It's neon colours this season

It's neon colours  this season

It was a treat for Delhiites when Thank God For Design (TGFD) brought 40 independent Indian labels / designers from different parts of India to showcase the best of their designs in accessories, art and lifestyle items, sarees, bags, shoes, home décor items, stoles, jackets, suits, dress materials, homemade chocolates and more. The two-day extravaganza which was held recently at Aga Khan Hall, was the first-of-its-kind showcase.

The event was a unique platform for young and talented designers who need the exposure that such events provide. Supreet Raju, a director of Thank God For Design and an NIFT alumnus was all smiles because her debut effort had been a roaring success. “The sale has been really good. On Sunday last, it was a stampede like situation and even on Monday we got lots of customers and queries. This has given a great boost to the participating designers. This is what we wanted.

The products were also reasonably priced or people would not have turned up. Our sole motive was to attract people so as to let them know that these designers exist.”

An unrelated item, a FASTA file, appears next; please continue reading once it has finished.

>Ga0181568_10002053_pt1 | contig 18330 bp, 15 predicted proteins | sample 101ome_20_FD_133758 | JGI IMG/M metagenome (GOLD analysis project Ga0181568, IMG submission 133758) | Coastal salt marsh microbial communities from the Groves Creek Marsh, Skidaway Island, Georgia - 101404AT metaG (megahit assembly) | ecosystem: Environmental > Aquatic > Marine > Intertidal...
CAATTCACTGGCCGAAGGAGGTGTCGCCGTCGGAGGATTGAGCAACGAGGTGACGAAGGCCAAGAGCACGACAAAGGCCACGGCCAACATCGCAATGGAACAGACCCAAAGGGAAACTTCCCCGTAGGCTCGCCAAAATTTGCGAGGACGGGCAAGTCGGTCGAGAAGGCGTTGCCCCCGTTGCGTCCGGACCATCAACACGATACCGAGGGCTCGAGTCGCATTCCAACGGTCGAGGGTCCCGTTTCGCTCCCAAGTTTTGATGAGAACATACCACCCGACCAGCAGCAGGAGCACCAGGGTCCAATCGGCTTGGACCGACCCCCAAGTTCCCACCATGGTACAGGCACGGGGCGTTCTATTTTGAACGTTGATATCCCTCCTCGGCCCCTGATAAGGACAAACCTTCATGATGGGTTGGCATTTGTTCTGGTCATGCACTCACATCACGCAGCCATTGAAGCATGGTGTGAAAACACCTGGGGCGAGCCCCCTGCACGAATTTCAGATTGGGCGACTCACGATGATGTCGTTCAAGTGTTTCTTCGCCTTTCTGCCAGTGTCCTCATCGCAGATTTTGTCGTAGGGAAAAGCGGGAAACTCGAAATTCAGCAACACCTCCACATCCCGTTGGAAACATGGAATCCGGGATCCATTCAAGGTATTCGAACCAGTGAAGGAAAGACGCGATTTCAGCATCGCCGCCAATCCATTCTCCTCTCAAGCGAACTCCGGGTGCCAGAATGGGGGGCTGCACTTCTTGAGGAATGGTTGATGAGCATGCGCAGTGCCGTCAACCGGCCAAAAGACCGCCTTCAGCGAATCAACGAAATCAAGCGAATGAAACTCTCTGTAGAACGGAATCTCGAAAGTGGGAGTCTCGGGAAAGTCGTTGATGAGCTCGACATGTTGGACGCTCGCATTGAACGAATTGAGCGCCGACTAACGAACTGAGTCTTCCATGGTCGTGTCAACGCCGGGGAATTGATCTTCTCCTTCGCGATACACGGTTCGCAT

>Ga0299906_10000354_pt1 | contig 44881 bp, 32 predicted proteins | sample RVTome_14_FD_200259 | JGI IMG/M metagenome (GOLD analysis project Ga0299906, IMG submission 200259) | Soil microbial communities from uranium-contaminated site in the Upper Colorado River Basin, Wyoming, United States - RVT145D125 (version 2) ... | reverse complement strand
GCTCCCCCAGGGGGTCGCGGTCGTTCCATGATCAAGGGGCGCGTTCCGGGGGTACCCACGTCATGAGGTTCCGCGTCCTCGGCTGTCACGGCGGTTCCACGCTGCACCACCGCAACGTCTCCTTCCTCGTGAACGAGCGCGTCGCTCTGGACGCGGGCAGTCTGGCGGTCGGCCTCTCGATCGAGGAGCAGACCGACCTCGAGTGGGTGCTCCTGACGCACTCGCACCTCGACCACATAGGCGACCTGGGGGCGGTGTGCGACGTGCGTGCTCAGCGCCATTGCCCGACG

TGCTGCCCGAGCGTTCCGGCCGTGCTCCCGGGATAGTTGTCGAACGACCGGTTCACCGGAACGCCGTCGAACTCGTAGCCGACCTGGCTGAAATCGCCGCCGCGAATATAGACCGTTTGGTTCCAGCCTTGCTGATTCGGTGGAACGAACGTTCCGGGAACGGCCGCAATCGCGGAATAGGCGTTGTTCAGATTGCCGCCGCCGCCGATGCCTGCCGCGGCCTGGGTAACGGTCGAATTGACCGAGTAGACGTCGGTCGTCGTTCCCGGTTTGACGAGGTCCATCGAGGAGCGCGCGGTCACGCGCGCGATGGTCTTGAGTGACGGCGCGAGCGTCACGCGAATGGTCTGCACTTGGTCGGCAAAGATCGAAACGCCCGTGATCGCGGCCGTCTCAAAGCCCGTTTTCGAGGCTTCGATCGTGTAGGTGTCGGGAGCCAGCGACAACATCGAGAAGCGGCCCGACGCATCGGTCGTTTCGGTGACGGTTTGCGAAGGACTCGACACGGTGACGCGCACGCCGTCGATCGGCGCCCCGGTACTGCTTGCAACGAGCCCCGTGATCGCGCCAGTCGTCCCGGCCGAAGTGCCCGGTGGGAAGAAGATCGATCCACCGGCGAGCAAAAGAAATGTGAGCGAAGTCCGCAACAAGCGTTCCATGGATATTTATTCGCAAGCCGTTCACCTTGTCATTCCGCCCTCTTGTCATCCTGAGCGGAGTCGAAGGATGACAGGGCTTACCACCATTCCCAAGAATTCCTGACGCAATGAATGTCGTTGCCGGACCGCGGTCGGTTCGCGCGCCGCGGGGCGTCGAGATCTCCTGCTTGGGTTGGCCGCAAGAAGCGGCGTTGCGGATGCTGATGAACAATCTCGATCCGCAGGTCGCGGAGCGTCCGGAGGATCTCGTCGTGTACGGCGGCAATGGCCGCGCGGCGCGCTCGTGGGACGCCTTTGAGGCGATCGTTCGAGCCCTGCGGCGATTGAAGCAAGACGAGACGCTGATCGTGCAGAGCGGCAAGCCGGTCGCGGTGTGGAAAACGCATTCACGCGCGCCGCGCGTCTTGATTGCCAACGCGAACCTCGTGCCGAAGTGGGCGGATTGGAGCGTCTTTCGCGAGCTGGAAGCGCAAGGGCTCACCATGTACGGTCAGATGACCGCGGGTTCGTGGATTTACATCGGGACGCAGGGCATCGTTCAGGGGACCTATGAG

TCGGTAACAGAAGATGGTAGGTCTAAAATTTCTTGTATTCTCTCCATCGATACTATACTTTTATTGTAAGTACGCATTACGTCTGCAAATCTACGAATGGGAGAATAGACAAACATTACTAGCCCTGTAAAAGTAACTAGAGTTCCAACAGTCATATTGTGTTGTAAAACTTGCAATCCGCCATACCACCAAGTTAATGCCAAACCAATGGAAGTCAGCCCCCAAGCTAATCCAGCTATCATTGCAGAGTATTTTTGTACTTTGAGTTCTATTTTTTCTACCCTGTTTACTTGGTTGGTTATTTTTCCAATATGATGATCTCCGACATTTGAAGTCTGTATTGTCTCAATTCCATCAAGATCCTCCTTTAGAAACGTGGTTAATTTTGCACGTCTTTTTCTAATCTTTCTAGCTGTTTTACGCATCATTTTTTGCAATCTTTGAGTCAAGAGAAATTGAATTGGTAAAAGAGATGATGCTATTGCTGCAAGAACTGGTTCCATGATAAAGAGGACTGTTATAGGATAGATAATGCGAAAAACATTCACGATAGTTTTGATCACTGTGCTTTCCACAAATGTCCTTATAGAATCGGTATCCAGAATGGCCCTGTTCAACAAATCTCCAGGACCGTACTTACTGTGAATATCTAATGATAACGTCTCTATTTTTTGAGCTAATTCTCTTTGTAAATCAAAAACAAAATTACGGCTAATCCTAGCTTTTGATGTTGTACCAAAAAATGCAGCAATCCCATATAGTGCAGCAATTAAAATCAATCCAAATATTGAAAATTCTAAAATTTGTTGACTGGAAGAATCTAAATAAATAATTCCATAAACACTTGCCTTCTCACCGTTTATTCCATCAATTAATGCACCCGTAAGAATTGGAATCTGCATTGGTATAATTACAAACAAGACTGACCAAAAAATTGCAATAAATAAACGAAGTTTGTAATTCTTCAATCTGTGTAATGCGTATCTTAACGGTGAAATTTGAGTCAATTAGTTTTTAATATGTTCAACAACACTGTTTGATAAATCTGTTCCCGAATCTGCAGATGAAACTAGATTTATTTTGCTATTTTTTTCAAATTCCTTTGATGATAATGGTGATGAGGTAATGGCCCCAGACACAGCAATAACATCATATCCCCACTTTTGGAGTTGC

When it came to latest trends, it would appear that neons tones are in vogue. One found suits, bags of various hues and sizes, earrings and necklaces in neon shades too.  But the stall that really caught the fancy of customer was one selling boxers. You read that right. Dirty Laundry as it was politely called, was selling boxers like hot cakes. 

Well, you get the drift! Business head Mayank Jain had this secret to share on the success of his stall: “All the things that we have here bear original thought. The prints and ideas are totally original. Basically, our products are about fun and colour,” Understandably, he barely controlled his smiles at the responses of his customers. 

Another best selling item that was lapped up real quick was home made chocolates. “We have had everyone - from children to adults who have purchased from us.” The ones that really flew off the shelves were the rose-shaped and elephant-shaped ones,” said Harshita Periwal of Chocolate Haven.

TGFD indeed was a celebration of designers, their ideas and creative innovations. The designers also felt that such exposure in the competitive market would have been extremely difficult given the inadequate resources for advertising. According to Supreet, “People believe in multi-brand stores and foreign labels which have shifted the focus from quality and innovation to just plain pricey fashion.”

The idea has successfully brought Indian designers closer to their audiences and made the shoppers understand the heart, soul and effort that goes into creating an original product from scratch.

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